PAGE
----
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    5. I’m mostly in this camp: “We eat vegetables because it is considered a “good thing to do” and it provides (with sufficient butter and salt) a nice contrast to the other items on the plate, …” But within that category of things I should eat, there are some that I “love” compared to others (and I don’t need the butter/salt except on corn on the cob).

      For me, at least, it was transformative to acknowledge that, when given the choice between chocolate – ice cream – potato chips – other artificial food creations, all on the one hand and vegetables or even fruits on the other hand, I’d always choose the first category. It’s just the way our taste buds (and the manipulation thereof by big food companies) work. But if I remember that the non-nutritive stuff is supposed to come after the nutritive stuff, and I commit to eating a certain amount of fruit/veg in a given day BEFORE I can eat the other stuff, then it’s true that I “love” apples and pears and sweet peppers and home-grown tomatoes and asparagus and winter squash. Even though I’d trade them in a heartbeat for nachos. Although, actually, once I’ve had my quota of healthy stuff, I’m less likely to crave the other stuff.

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    6. Yes, it really is. My eight year old eats her veges first on her plate (except mushrooms, or kale), and not just because otherwise there’s no pudding. Last season, her and her six year old brother scoffed more broad beans and peas from the garden than I could harvest, cook, and put in their dinners. And they don’t care about their hair/health/skin.

      It’s winter here. Our veges are all about soup, salads can wait a while. Unless it’s a warm roast veg salad, what a good idea, thanks.

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    7. I have to say, it really depends on the context. Well-seasoned veggies are definitely preferrable to crappy ice cream made with artificial cream that sticks on your lips.

      Right now, I’m feeling a tiny bit queasy and under the weather. A nice salad sprinkled with bacon and cheese sounds preferrable to a good brownie with decent ice cream, even.

      A lot of sugary food sometimes brings on “hangovers” — I can get pretty buzzed with a good sugary pig-out, but I pay for it the next day with a headache and brain fuzz.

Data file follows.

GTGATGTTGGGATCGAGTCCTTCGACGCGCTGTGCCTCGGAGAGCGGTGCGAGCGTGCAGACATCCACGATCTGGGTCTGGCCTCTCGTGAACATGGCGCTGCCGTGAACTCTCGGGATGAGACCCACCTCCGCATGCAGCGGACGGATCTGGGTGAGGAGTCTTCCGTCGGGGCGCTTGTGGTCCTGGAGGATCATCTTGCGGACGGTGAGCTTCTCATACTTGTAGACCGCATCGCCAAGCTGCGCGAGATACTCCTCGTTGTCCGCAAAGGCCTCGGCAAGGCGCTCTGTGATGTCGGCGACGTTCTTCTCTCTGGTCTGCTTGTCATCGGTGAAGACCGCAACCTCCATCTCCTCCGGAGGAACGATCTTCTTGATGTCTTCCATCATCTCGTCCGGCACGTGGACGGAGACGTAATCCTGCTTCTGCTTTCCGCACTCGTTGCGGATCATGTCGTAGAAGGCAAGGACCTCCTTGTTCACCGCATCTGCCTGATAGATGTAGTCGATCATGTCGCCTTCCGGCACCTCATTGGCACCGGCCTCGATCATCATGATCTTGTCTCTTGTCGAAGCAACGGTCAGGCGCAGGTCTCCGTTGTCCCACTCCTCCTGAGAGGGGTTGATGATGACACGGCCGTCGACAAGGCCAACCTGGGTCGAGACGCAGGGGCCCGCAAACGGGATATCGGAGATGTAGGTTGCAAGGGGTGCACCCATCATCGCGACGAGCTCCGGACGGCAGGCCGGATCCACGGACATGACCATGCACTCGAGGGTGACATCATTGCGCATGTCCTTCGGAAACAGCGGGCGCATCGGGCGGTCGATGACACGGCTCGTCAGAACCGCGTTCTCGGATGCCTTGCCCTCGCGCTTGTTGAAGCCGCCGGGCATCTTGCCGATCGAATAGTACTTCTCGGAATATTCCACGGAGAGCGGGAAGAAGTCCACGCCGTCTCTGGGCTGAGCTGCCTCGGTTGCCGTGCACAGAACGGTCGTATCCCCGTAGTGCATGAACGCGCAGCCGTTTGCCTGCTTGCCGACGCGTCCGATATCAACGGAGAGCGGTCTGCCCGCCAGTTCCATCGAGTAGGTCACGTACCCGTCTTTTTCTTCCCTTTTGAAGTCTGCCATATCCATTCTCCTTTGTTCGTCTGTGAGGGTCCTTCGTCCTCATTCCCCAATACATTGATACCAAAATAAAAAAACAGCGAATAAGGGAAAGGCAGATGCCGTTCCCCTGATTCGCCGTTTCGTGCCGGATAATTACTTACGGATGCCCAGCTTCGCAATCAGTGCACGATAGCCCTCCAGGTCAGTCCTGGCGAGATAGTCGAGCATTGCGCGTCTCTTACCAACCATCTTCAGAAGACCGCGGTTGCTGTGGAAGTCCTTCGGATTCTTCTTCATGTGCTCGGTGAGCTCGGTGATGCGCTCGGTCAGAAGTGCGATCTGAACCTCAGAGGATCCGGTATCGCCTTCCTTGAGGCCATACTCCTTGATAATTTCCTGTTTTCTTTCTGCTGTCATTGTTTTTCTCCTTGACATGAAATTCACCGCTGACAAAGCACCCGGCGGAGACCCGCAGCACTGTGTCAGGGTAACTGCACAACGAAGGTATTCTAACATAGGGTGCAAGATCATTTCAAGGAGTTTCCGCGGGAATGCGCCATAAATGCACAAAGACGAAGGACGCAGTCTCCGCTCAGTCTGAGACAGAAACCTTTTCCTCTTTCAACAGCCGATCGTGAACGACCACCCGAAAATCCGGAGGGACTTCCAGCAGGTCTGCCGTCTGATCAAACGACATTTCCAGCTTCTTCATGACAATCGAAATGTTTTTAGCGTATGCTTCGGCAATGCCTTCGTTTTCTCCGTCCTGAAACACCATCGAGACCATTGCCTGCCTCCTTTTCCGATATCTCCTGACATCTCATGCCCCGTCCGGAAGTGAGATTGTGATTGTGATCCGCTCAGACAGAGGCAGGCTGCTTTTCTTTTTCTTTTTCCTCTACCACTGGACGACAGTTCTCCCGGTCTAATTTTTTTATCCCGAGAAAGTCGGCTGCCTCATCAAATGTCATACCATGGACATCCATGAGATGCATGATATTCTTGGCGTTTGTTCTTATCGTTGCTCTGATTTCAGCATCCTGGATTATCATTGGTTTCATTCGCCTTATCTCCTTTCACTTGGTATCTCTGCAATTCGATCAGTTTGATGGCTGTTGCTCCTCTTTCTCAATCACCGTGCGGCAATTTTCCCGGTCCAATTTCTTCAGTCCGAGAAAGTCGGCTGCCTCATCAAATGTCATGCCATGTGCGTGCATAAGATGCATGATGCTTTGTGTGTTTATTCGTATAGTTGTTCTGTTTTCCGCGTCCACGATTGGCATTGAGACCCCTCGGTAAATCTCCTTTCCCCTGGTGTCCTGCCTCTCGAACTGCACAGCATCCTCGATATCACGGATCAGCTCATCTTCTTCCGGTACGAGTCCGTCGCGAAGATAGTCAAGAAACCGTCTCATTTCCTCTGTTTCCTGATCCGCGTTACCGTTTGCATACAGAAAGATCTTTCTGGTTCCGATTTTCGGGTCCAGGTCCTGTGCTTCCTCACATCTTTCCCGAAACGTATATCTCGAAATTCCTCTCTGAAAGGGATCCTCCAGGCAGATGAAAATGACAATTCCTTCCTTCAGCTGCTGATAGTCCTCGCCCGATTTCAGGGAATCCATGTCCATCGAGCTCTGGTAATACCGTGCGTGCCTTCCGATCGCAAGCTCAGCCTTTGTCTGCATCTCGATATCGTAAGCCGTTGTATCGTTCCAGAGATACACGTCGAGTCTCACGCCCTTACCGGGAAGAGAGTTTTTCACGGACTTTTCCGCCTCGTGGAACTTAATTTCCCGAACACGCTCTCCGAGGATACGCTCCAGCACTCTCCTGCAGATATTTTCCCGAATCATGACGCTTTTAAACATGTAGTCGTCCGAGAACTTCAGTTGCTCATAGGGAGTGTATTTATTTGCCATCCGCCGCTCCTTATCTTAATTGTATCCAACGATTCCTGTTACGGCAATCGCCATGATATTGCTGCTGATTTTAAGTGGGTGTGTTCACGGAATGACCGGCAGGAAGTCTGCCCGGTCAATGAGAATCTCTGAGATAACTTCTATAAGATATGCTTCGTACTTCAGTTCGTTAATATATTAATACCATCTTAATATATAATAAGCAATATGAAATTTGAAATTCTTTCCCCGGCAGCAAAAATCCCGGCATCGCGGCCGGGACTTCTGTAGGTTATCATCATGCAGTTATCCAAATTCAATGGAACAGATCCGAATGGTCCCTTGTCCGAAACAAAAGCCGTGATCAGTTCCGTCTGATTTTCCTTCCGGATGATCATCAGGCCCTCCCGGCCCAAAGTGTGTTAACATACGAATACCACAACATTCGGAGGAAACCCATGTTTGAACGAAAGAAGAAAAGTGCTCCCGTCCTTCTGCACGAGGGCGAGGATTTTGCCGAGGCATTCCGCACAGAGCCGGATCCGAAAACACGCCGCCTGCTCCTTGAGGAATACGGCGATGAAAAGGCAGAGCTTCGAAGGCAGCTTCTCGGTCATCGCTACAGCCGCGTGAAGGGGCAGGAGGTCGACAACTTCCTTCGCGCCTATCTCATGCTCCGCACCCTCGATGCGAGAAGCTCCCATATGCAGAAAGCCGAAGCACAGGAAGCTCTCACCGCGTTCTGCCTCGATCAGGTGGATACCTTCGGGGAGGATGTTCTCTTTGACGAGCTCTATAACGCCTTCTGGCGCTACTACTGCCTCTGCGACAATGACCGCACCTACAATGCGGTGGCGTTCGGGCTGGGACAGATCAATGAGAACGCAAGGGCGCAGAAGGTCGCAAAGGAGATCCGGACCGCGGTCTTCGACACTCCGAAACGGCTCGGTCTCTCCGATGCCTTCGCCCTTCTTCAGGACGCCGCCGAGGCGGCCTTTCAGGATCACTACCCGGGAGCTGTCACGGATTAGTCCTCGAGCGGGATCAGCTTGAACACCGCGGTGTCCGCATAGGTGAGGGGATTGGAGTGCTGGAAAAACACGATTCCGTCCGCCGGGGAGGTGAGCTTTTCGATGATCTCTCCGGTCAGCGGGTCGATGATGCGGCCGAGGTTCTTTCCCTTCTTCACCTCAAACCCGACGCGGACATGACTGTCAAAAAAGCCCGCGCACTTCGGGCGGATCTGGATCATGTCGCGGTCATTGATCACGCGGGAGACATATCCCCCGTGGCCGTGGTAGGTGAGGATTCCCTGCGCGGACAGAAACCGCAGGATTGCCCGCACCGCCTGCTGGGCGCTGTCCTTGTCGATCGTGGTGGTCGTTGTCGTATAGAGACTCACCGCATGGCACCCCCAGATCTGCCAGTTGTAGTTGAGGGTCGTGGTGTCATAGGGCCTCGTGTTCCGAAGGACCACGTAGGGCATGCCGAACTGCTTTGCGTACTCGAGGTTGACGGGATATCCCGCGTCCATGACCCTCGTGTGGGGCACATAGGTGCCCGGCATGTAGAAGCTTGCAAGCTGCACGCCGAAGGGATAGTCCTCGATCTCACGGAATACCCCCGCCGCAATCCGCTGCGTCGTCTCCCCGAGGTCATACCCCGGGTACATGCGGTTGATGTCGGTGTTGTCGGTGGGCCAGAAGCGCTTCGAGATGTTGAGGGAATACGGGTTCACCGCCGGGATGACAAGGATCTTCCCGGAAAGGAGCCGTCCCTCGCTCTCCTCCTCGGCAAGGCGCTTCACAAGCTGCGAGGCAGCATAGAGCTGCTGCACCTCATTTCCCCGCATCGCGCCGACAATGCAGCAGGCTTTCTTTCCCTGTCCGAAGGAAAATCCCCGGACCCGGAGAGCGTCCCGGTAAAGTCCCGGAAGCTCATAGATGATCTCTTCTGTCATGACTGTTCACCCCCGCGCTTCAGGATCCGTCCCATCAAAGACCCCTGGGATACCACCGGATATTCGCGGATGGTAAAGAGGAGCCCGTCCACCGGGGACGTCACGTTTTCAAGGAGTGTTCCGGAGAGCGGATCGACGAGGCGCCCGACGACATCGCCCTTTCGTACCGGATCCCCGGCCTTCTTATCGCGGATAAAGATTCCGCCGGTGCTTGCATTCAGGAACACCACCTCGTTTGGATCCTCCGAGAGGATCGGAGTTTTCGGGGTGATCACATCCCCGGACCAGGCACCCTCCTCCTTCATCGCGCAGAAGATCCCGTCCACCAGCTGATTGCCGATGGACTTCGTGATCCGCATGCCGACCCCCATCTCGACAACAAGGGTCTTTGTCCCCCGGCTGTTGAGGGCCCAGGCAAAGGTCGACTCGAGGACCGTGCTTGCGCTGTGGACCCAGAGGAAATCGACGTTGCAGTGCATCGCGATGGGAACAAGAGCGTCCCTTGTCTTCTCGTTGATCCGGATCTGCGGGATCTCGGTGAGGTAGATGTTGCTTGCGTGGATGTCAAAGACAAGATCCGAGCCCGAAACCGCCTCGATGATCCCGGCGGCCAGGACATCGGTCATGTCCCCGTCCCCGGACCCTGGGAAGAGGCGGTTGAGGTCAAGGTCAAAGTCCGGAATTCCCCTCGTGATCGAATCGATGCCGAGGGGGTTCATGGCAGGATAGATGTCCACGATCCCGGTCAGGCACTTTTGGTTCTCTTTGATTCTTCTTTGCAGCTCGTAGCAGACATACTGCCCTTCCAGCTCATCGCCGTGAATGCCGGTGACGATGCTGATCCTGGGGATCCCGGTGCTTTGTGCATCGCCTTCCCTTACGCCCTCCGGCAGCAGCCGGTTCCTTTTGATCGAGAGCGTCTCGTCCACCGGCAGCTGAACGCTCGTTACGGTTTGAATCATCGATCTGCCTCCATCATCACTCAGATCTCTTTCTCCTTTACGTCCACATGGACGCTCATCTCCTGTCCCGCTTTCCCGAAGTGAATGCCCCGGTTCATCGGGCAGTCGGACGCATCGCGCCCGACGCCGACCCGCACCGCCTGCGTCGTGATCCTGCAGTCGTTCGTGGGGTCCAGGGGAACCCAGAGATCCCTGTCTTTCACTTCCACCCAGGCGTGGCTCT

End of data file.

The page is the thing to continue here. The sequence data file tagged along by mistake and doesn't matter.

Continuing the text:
I could really go for some oven-roasted asparagus (properly done with salt, pepper, olive oil and balsamic) right now.

      But if you compare that crappy ice cream I mentioned earlier with wilted lettuce and three-day-old supermarket broccoli that has been boiled to mush, then yeah. The ice milk product wins.

      (Also, tastes do change with age. When I was younger, sugar-coated fried anything would win all the food sweepstakes. But my body just doesn’t work that way anymore. I understand that some people take the opposite journey — can’t eat sweets when young, but start craving them when they get older. My MIL says she was like this.)

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    8. I actually do love vegetables, not all of them, but certain select ones. Asparagus, Swiss Chard, and broccoli top the list along with mushrooms. And I do like salads as well. However, I must admit, chocolate, dark chocolate in particular, will win every time.

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  4. I’m a freak. I love salads, without dressing preferably. My French penfriend’s mother couldn’t believe it: ‘Just like a rabbit!’ There are good cherry tomatoes around now – it’ll be a couple of months before my plants produce – and I go out every evening to pick chives, parsley, marjoram, sorrel and rocket to jazz up my bought cos lettuce and sweet peppers.

    I’m sitting in the garden on the lounger (no rain forecast for a few days, so worth unearthing it from the shed). I’m just going to take cuttings of some favourite plants to add to my portable garden. We’ve had a couple of offers for more than the asking price for the house, so I’m enjoying it while I’ve got it.

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  5. I think a lot of it depends on how you were raised. We were blue collar, meat-and-potatoes people, so salads just weren’t part of my growing up. We had five vegetables–potatoes, carrots, onions, green beans, and corn–and one salad–potato. Even macaroni salad was beyond our imagining.

    My favorite salad right now is a saute of round steak and onions dumped hot over a cold bag of 50/50 greens and sliced red peppers and tossed with some balsamic vinaigrette. It’s basically a steak sandwich without bread or cheese and it’s lovely.

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    1. I went out to eat a few years ago at a restaurant that is now closed and the salad served was so delicious that I have tried to duplicate it ever since. On a bed of mixed greens and sweet onions was added hot, fried mushrooms and a creamy dressing. I don’t know what it was but have substituted a creamy Parmesan peppercorn dressing.